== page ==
- an introduction to the coronations and Imperial regalia of the Russian Empire
Plus 2 collections of rare and vintage photographs:
Frozen in Time
- featuring photographic memories of the Russian Imperial family
The Lost World of Imperial Russia
- featuring vintage photographs of Imperial Russia before the Revolution
Watch for our advertisements in upcoming issues of Majesty and Russian Life magazines. Royal Russia Annual can be purchased at the NEW Royal Russia Bookshop (Canada), Amazon.com (United States), Booksellers van Hoogstraten (Den Haag, Netherlands), and Librairie Galignani (Paris, France).
Romanov Readings Dedicated to Grand Duke Konstantin Konstantinovich at Ostashevo Topic: Constantine Constantinovich, GD
Grand Duke Konstantin Konstantinovich (1858-1915)
On August 23, the XXII Annual Romanov Reading was held at Ostashevo and dedicated to the estate's former owner, Grand Duke Konstantin Konstantinovich (1858-1915). The event coincided with the 156th birthday of the Romanov grand duke, popularly known by his pseudonym “KR”. Grand Duke Konstantin Konstantinovich, was an honorary member of the Imperial Orthodox Palestine Society (IOPS) - one of the organizers of the event. From 1903, Ostashevo, served as a residence of the grand duke and his family. The estate is situated near Moscow on the banks of the River Ruza
KR was a cousin and close friend of the first chairman of the Imperial Orthodox Palestine Society, Grand Duke Sergei Alexandrovich (1857-1905) and his wife, Grand Duchess Elizabeth Feodorovna (1864-1918). Konstantin was an outstanding personality who served as Adjutant General, General of Infantry, inspector general of military schools, the president of the St. Petersburg Imperial Academy of Sciences, poet, musician, translator and playwright. As a result, this year’s Romanov Readings attracted not only historians, and researchers, but also fans of his poetry and theatrical works. His diaries have just recently been published in Russian.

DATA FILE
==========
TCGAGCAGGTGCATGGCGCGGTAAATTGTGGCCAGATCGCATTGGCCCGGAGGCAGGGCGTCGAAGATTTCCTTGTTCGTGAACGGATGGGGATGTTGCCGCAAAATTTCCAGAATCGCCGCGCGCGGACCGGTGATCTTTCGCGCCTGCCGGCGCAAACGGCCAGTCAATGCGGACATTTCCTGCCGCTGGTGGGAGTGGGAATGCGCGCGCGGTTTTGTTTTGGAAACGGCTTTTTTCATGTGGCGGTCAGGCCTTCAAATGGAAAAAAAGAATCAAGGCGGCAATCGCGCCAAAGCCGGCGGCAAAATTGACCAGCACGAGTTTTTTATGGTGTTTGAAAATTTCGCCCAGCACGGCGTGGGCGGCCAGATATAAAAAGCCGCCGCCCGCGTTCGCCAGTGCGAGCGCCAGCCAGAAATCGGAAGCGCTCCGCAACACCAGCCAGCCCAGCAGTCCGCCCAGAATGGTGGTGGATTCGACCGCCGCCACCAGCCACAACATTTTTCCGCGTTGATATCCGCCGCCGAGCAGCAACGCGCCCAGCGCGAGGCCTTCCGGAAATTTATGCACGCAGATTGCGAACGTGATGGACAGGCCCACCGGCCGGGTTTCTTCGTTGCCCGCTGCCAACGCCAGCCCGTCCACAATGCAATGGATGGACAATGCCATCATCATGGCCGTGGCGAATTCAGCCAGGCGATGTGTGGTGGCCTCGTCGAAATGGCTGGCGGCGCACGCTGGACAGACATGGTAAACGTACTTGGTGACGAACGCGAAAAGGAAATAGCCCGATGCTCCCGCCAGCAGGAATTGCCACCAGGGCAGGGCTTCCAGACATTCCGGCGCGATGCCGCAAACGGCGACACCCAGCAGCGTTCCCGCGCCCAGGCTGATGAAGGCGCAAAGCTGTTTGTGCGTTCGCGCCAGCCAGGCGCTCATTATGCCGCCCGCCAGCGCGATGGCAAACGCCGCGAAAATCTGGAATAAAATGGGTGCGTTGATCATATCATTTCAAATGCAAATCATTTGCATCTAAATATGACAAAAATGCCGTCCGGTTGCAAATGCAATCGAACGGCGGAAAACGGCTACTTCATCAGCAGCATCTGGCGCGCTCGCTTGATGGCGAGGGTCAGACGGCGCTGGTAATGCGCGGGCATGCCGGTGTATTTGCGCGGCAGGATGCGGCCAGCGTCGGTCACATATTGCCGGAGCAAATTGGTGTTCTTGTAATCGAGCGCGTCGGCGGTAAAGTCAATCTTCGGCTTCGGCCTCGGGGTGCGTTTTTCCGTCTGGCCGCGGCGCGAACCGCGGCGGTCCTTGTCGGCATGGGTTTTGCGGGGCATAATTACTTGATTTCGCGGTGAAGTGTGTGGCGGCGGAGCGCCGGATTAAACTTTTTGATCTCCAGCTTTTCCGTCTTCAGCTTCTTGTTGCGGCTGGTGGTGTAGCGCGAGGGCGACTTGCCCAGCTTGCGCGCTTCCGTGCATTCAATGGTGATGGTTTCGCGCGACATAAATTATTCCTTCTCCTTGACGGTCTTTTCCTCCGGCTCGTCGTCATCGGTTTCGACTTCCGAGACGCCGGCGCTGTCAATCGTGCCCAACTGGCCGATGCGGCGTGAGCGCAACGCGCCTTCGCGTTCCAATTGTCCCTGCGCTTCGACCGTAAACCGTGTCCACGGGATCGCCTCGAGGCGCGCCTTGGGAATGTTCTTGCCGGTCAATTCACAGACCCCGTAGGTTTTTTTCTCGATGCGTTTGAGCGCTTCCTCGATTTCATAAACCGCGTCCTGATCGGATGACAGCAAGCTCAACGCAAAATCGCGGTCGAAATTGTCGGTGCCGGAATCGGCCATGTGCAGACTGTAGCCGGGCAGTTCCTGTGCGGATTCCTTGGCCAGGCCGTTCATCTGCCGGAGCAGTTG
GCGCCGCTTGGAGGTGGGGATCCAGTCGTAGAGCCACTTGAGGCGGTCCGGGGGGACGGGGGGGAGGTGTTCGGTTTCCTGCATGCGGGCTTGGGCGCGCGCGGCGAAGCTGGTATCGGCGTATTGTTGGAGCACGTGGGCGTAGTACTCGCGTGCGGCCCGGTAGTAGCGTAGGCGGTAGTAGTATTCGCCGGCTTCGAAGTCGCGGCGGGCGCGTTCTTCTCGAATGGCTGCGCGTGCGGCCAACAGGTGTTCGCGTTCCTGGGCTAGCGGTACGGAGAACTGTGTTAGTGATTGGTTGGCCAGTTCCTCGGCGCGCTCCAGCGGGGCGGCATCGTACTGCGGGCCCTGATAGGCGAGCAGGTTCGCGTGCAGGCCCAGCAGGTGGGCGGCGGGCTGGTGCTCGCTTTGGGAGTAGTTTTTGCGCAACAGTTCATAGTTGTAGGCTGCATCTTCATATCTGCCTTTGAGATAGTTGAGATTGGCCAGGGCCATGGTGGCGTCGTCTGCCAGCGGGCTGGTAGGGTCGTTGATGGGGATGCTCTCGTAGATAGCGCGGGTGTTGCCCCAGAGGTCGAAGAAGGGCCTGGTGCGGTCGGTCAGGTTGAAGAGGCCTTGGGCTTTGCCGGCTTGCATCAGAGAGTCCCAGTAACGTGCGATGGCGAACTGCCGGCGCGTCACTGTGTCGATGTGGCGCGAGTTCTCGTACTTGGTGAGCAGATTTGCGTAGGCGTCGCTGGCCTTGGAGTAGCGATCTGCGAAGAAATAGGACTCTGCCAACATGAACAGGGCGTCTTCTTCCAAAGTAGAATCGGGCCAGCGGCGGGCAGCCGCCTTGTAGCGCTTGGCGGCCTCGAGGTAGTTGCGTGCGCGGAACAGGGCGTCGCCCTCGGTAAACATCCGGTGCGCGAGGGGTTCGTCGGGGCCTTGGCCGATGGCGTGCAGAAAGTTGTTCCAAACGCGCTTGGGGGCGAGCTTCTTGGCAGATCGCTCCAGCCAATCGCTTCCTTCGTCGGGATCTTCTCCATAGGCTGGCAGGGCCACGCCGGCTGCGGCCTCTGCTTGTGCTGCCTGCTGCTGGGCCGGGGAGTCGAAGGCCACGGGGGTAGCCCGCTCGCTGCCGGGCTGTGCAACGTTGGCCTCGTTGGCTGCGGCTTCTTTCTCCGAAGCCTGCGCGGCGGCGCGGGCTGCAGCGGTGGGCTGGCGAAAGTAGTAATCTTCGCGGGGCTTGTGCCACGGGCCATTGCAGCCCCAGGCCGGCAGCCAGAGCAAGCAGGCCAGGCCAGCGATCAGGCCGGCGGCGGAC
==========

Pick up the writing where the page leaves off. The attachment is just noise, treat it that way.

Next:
The readings were confined to the 100th anniversary of the First World War, so it was impossible not to remember the grand duke’s son, Prince Oleg Konstantinovich (1892-1914). Oleg was also a member of the IOPS, who died three months after the outbreak of the First World War and was buried at Ostashevo, a memorial church was built at his grave. The fate of Prince Oleg Konstantinovich and his entourage was recalled in a report by the historian G.I. Shevtsova.
In attendance at Prince Oleg’s funeral was the Grand Duchess Elizabeth Feodorovna, who served as the IOPS Chairman from 1905 to 1917. A review of her charitable activities during the First World War was presented by L.V. Shumsky, a spokesman for the "Elisabeth-Sergivskoe Society”.
Many other speakers paid tribute to the Grand Duke Konstantin Konstantinovich, reflecting on his life and his rich contribution to Russia’s history, art and culture.
Abbot Seraphim (St. Nicholas), of the Provost Church of Volokolamsk district thanked everyone who continue to keep the memory of the members of the imperial family near to their hearts, and remembering the forgotten pages of Russian history.
Naryshkin Supports Reburial of Grand Duke Nicholas Nicholayevich's Remains in Russia Topic: Nicholas Nicholayevich, GD
Grand Duke Nicholas Nicholayevich (1856-1929)
State Duma Speaker Sergei Naryshkin supports the reburial of Grand Duke Nicholas Nicholayevich’s remains in Russia. The member of parliament made the announcement during the opening of the International Forum "The Great War. Lessons of History", dedicated to the 100th anniversary of the outbreak of the First World War. The opening ceremony was held in the Central Museum of the Great Patriotic War on Poklonnaya Hill in Moscow.
"I have been approached by representatives of the Romanov dynasty, descendants of the Grand Duke Nicholas, who at the beginning of the First World War was the supreme commander of all land and naval forces of the Russian Empire," - he said. "The last will of the Grand Duke, was his desire to find peace in his native land, Russia, close to his soldiers," - said the speaker, who is also the chairman of the organizing committee of the activities related to the 100th anniversary of the First World War.
Naryshkin noted that the remains of Grand Duke Nicholas Nicholayevich and his wife, Grand Duchess Anastasia Nicholayevna (born Princess Anastasia Petrovi-Njegoš of Montenegro) are currently interred in the St. Michael the Archangel Church in Cannes, France. "I think that from both a human and government perspective, it would be wise to support the initiative of the descendants of the Grand Duke of the reburial of his remains at home," - he concluded.
Grand Duke Nicholas Nicholayevich is currently the subject of a new biography, Grand Duke Nikolai Nikolaevich: Supreme Commander of the Russian Army. For more information on this title, or to order your copy, please visit our online bookshop: